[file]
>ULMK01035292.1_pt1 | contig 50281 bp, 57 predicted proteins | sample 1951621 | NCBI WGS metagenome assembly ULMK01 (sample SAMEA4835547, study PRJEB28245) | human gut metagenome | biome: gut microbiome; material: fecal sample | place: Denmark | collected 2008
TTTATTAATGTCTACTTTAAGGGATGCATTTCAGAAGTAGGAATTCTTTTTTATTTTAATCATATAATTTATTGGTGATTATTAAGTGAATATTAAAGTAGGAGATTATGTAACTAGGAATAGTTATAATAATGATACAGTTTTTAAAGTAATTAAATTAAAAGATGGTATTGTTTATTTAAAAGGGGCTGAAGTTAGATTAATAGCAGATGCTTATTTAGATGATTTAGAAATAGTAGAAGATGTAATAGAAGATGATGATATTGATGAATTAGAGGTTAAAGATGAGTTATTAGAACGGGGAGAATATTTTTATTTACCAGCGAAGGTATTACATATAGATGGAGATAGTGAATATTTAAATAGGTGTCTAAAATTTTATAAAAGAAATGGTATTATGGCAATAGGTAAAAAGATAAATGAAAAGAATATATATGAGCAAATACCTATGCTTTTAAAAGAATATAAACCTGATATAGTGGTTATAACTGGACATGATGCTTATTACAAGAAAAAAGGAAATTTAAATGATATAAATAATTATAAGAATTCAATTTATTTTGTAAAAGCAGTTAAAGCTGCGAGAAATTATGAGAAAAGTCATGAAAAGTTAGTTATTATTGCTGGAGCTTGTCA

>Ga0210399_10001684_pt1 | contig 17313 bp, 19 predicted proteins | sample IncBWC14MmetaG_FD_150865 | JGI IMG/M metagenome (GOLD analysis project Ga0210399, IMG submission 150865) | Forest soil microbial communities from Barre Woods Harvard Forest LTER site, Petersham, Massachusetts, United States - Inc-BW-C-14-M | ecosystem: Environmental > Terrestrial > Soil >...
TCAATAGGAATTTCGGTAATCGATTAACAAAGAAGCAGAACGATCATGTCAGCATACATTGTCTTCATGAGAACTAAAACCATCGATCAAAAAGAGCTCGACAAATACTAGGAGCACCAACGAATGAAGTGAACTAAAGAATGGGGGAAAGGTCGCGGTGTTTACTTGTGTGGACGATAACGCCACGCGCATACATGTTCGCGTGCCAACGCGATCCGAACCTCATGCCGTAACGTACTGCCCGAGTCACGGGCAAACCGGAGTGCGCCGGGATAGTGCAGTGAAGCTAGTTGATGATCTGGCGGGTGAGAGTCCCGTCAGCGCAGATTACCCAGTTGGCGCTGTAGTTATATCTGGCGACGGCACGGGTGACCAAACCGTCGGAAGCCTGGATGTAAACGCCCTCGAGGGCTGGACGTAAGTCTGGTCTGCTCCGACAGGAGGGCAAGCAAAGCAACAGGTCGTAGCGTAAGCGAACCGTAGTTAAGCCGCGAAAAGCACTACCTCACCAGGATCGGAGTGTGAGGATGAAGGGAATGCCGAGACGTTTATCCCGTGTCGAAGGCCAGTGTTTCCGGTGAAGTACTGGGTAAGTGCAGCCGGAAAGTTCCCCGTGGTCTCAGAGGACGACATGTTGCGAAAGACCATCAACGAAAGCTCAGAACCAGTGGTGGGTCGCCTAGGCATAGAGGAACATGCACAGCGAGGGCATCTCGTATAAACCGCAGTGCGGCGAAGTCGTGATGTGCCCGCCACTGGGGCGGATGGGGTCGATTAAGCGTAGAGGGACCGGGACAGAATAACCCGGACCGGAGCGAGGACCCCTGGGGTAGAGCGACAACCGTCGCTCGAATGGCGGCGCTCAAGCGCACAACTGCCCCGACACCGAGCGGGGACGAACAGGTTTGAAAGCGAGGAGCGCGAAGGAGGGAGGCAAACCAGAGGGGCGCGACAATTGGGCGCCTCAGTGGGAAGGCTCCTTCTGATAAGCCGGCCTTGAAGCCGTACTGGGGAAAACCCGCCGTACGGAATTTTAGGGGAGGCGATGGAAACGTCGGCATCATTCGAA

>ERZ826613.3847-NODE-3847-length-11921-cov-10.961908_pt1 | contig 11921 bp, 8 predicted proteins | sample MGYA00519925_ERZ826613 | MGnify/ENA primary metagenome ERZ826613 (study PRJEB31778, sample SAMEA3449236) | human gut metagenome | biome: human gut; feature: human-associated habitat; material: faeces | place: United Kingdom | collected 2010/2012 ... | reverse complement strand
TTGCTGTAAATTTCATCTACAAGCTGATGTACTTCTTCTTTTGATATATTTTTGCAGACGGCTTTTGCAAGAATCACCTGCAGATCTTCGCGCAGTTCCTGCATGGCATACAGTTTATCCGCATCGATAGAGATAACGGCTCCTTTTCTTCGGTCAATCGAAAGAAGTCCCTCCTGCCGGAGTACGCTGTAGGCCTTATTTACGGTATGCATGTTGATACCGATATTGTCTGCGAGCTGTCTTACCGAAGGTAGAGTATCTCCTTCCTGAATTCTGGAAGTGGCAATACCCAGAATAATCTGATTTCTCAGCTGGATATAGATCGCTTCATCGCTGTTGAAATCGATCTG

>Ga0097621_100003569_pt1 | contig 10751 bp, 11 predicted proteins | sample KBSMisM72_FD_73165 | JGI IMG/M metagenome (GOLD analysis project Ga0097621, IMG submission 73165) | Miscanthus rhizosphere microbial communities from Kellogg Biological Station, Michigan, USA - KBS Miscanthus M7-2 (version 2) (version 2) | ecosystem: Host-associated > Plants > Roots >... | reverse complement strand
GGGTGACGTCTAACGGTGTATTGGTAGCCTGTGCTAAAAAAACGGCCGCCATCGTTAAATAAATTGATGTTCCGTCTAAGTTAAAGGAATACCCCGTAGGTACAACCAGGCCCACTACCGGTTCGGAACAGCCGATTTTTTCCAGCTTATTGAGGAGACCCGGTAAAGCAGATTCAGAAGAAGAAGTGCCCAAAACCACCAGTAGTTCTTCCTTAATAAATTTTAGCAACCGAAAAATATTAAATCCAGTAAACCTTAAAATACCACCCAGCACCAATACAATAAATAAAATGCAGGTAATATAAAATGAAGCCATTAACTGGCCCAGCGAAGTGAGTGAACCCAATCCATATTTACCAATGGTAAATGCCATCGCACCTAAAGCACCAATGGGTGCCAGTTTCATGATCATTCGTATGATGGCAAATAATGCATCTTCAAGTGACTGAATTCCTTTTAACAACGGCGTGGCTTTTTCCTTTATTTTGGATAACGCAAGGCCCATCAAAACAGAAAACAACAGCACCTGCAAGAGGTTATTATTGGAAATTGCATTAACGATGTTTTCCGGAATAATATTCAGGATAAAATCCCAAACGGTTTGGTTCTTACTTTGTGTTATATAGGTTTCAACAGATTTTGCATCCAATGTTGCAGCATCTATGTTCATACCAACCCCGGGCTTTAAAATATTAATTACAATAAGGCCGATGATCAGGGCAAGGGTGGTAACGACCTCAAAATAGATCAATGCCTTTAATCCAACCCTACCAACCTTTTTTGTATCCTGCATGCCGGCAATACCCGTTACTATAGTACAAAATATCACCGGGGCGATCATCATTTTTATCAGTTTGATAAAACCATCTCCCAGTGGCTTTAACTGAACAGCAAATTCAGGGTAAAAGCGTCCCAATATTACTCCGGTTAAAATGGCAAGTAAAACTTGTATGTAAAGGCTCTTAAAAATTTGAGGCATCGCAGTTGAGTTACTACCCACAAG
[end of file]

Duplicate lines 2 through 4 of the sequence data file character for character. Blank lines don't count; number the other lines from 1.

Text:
TTTATTAATGTCTACTTTAAGGGATGCATTTCAGAAGTAGGAATTCTTTTTTATTTTAATCATATAATTTATTGGTGATTATTAAGTGAATATTAAAGTAGGAGATTATGTAACTAGGAATAGTTATAATAATGATACAGTTTTTAAAGTAATTAAATTAAAAGATGGTATTGTTTATTTAAAAGGGGCTGAAGTTAGATTAATAGCAGATGCTTATTTAGATGATTTAGAAATAGTAGAAGATGTAATAGAAGATGATGATATTGATGAATTAGAGGTTAAAGATGAGTTATTAGAACGGGGAGAATATTTTTATTTACCAGCGAAGGTATTACATATAGATGGAGATAGTGAATATTTAAATAGGTGTCTAAAATTTTATAAAAGAAATGGTATTATGGCAATAGGTAAAAAGATAAATGAAAAGAATATATATGAGCAAATACCTATGCTTTTAAAAGAATATAAACCTGATATAGTGGTTATAACTGGACATGATGCTTATTACAAGAAAAAAGGAAATTTAAATGATATAAATAATTATAAGAATTCAATTTATTTTGTAAAAGCAGTTAAAGCTGCGAGAAATTATGAGAAAAGTCATGAAAAGTTAGTTATTATTGCTGGAGCTTGTCA

>Ga0210399_10001684_pt1 | contig 17313 bp, 19 predicted proteins | sample IncBWC14MmetaG_FD_150865 | JGI IMG/M metagenome (GOLD analysis project Ga0210399, IMG submission 150865) | Forest soil microbial communities from Barre Woods Harvard Forest LTER site, Petersham, Massachusetts, United States - Inc-BW-C-14-M | ecosystem: Environmental > Terrestrial > Soil >...
TCAATAGGAATTTCGGTAATCGATTAACAAAGAAGCAGAACGATCATGTCAGCATACATTGTCTTCATGAGAACTAAAACCATCGATCAAAAAGAGCTCGACAAATACTAGGAGCACCAACGAATGAAGTGAACTAAAGAATGGGGGAAAGGTCGCGGTGTTTACTTGTGTGGACGATAACGCCACGCGCATACATGTTCGCGTGCCAACGCGATCCGAACCTCATGCCGTAACGTACTGCCCGAGTCACGGGCAAACCGGAGTGCGCCGGGATAGTGCAGTGAAGCTAGTTGATGATCTGGCGGGTGAGAGTCCCGTCAGCGCAGATTACCCAGTTGGCGCTGTAGTTATATCTGGCGACGGCACGGGTGACCAAACCGTCGGAAGCCTGGATGTAAACGCCCTCGAGGGCTGGACGTAAGTCTGGTCTGCTCCGACAGGAGGGCAAGCAAAGCAACAGGTCGTAGCGTAAGCGAACCGTAGTTAAGCCGCGAAAAGCACTACCTCACCAGGATCGGAGTGTGAGGATGAAGGGAATGCCGAGACGTTTATCCCGTGTCGAAGGCCAGTGTTTCCGGTGAAGTACTGGGTAAGTGCAGCCGGAAAGTTCCCCGTGGTCTCAGAGGACGACATGTTGCGAAAGACCATCAACGAAAGCTCAGAACCAGTGGTGGGTCGCCTAGGCATAGAGGAACATGCACAGCGAGGGCATCTCGTATAAACCGCAGTGCGGCGAAGTCGTGATGTGCCCGCCACTGGGGCGGATGGGGTCGATTAAGCGTAGAGGGACCGGGACAGAATAACCCGGACCGGAGCGAGGACCCCTGGGGTAGAGCGACAACCGTCGCTCGAATGGCGGCGCTCAAGCGCACAACTGCCCCGACACCGAGCGGGGACGAACAGGTTTGAAAGCGAGGAGCGCGAAGGAGGGAGGCAAACCAGAGGGGCGCGACAATTGGGCGCCTCAGTGGGAAGGCTCCTTCTGATAAGCCGGCCTTGAAGCCGTACTGGGGAAAACCCGCCGTACGGAATTTTAGGGGAGGCGATGGAAACGTCGGCATCATTCGAA